Desire Paths are unpaved passages, slowly carved into the terrain of a city, formed by the citizens' own walking tracks, and guided by their belief in a better way.
Desire Paths is a six-part series of audio experiences that explore Toronto futures, designed by artists.
Through field trips, self-guided narration, and interviews, each episode will offer a unique view into the artist's imagination, inviting the listener to reflect on desired paths to shape the next decade in Toronto.
Field trips across the city provide the backdrop for reflection through movement and physical presence, allowing artists to connect their personal histories and lived experiences to their vision for possible futures. With premonitions in mind, the second part of each episode will develop into a conversation between the artist and a city-builder to explore how to bring this desired path into being.
Desire Paths - Midnight Wolverine: Indigiqueer Futures
streaming February 3rd on your favourite podcast platform
"My queer identity is not a linear spectrum, it's a whole spectrum. It allows movement, and there's space within that circle to exist, and breathe, and shift."
Midnight Wolverine: Indigiqueer Futures - Part 1
Indigenous Queer performer and poet Midnight Wolverine guides us through Humber River, Yonge-Dundas Square, and Glad Day Bookshop to envision futures connected to the history of the land, ceremony, and queerness, in a city that sits in tension with their Indigeneity.
Midnight Wolverine is Tkaronto's late night tease, trickster and shapeshifter. Originally from Treaty 8 territory in the Northwest Territories, they are a Dene/Métis Indigiqueer drag and burlesque performer, writer, artist, creator, and storyteller working to decolonize performance spaces, challenge common Indigenous and gender narratives, and create much needed two-spirit representation. They have politicized and sexified stages nationally including the Fierce Queer International Burlesque Festival, Bagel Burlesque Expo Montreal, Asinabka Festival, Pride Toronto, and Pride Yukon. They have also been featured on CBC Gem's Canada's A Drag Season 3 and CBC's Q with Tom Power.
Midnight Wolverine: Indigiqueer Futures - Part 2
Midnight Wolverine is joined by Indigenous architect Matthew Hickey. The conversation flows naturally between queerness and Indigeneity, as they go deeper into the role of Indigenous place-keeping for urban futures, carving pockets of belonging and the act of building into their practices, reconnecting with nature, and even co-designing their dream Indigiqueer space in the city.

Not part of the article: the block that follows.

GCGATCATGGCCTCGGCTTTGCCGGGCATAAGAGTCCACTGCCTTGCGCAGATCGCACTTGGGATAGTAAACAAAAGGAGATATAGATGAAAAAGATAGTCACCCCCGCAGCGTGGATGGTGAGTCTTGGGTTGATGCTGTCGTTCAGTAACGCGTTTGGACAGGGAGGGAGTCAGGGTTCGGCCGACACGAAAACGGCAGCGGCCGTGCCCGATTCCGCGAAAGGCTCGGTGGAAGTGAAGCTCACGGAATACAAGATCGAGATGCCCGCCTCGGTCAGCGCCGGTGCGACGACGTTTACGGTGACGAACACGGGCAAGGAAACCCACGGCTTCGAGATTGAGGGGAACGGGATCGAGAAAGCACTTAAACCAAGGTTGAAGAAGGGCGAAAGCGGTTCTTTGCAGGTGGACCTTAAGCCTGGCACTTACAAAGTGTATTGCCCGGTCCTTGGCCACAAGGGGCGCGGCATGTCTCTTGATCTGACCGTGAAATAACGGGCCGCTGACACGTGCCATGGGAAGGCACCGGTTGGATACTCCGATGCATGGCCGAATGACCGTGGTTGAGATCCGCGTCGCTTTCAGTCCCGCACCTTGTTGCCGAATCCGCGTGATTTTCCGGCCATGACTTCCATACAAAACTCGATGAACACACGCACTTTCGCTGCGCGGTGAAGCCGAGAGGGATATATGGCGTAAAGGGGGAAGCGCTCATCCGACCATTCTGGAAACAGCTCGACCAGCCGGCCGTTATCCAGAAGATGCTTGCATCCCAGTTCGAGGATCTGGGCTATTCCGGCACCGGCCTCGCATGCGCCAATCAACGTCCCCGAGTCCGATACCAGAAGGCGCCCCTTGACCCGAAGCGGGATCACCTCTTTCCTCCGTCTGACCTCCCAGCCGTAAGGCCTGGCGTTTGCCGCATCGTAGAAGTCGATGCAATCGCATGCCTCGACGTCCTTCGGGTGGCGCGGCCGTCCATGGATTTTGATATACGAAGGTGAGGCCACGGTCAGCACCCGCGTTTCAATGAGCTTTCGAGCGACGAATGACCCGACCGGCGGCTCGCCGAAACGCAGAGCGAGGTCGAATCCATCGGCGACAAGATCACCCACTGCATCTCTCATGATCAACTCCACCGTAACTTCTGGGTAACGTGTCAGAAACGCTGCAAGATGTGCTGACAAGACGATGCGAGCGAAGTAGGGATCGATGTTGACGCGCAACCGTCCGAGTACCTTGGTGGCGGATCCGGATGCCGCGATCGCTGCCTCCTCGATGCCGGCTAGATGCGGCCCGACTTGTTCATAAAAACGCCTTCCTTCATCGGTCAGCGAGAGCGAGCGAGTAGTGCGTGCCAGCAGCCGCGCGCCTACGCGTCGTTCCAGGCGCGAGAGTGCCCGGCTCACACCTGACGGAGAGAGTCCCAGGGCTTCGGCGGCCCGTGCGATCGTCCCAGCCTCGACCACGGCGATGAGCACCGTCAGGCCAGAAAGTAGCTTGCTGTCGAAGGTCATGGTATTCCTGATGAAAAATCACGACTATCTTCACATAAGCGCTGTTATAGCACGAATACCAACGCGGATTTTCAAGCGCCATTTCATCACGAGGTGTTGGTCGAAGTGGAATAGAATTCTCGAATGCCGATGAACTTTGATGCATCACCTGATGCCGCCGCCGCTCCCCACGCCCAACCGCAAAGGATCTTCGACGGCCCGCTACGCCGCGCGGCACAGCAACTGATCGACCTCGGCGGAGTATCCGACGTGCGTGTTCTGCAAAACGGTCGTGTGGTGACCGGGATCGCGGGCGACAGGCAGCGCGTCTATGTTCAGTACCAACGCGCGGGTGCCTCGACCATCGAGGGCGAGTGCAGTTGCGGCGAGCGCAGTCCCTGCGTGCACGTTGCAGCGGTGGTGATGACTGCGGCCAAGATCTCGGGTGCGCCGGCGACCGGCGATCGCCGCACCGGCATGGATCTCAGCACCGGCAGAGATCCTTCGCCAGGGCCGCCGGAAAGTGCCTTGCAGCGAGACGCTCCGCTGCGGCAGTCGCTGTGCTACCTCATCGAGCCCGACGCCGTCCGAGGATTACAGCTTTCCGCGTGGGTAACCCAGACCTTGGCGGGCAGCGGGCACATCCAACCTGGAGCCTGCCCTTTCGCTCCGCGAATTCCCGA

Matthew Hickey is Mohawk from the Six Nations of the Grand River Reserve. He has been practicing architecture at Two Row Architect for 14 years, and currently oversees design and development for the firm, which focuses on guiding the realignment of mainstream ways of thinking towards Indigenous ways of knowing and being in design and architecture.
Matthew's focus for sustainability is on regenerative and restorative design, encompassing ecological, cultural, and economic principles. His work pushes the concepts of Universal Inclusivity through integrated landscapes, food equity, the importance of water and place-keeping for all species, including humans. His research includes Indigenous history in architecture of Northern & Middle America, and the realignment of western ideology towards historic sustainable technologies for the contemporary North American climate.
Follow Midnight Wolverine on Instagram @midnight.wolverine
Desire Paths is part of Luminato's Illuminating Ideas program, a series of conversations and experiences that creatively explore some of the most important issues and ideas facing our world today.
Desire Paths is produced by Alex Rand, and co-curated by Hima Batavia and Alex Rand, with Creative Producers Macy Siu, Jeremy Glenn, and Robert Bolton of Toronto-based foresight studio, From Later.
Alex Rand is a producer and cultural programmer, based in Toronto. As the Producer, Artistic Programs at Luminato Festival Toronto he oversees and produces the Creative Current and Illuminating Ideas programs, as well as produces large-scale events in the festival each year. From 2010 to 2016 he was based in London, UK where he worked with institutions such as the National Theatre, Barbican Centre, and the Soho Theatre. In his spare time, he is the co-lead of the Toronto chapter of Sandbox; an international community of creative thinkers and entrepreneurs across the tech, arts, and social innovation sectors.
Hima Batavia is a cultural programmer, public art producer, performance artist, writer, and community organizer based in Tkaronto. Her sweet spot is designing containers, creative processes, and social infrastructure that subverts social norms to open up new space for relational and collaborative intersections. Previously, she was the Director of the Creative Placemaking Lab at Artscape, the co-founder of non-profit organization Reset, and the producer of a series of community festivals and conferences. She spent nearly a decade working with global health agencies including, the Clinton Health Access Initiative and United Nations Foundation. You can follow her at @hima_batavia or subscribe to her weekly newsletter, Afternoon Dreams.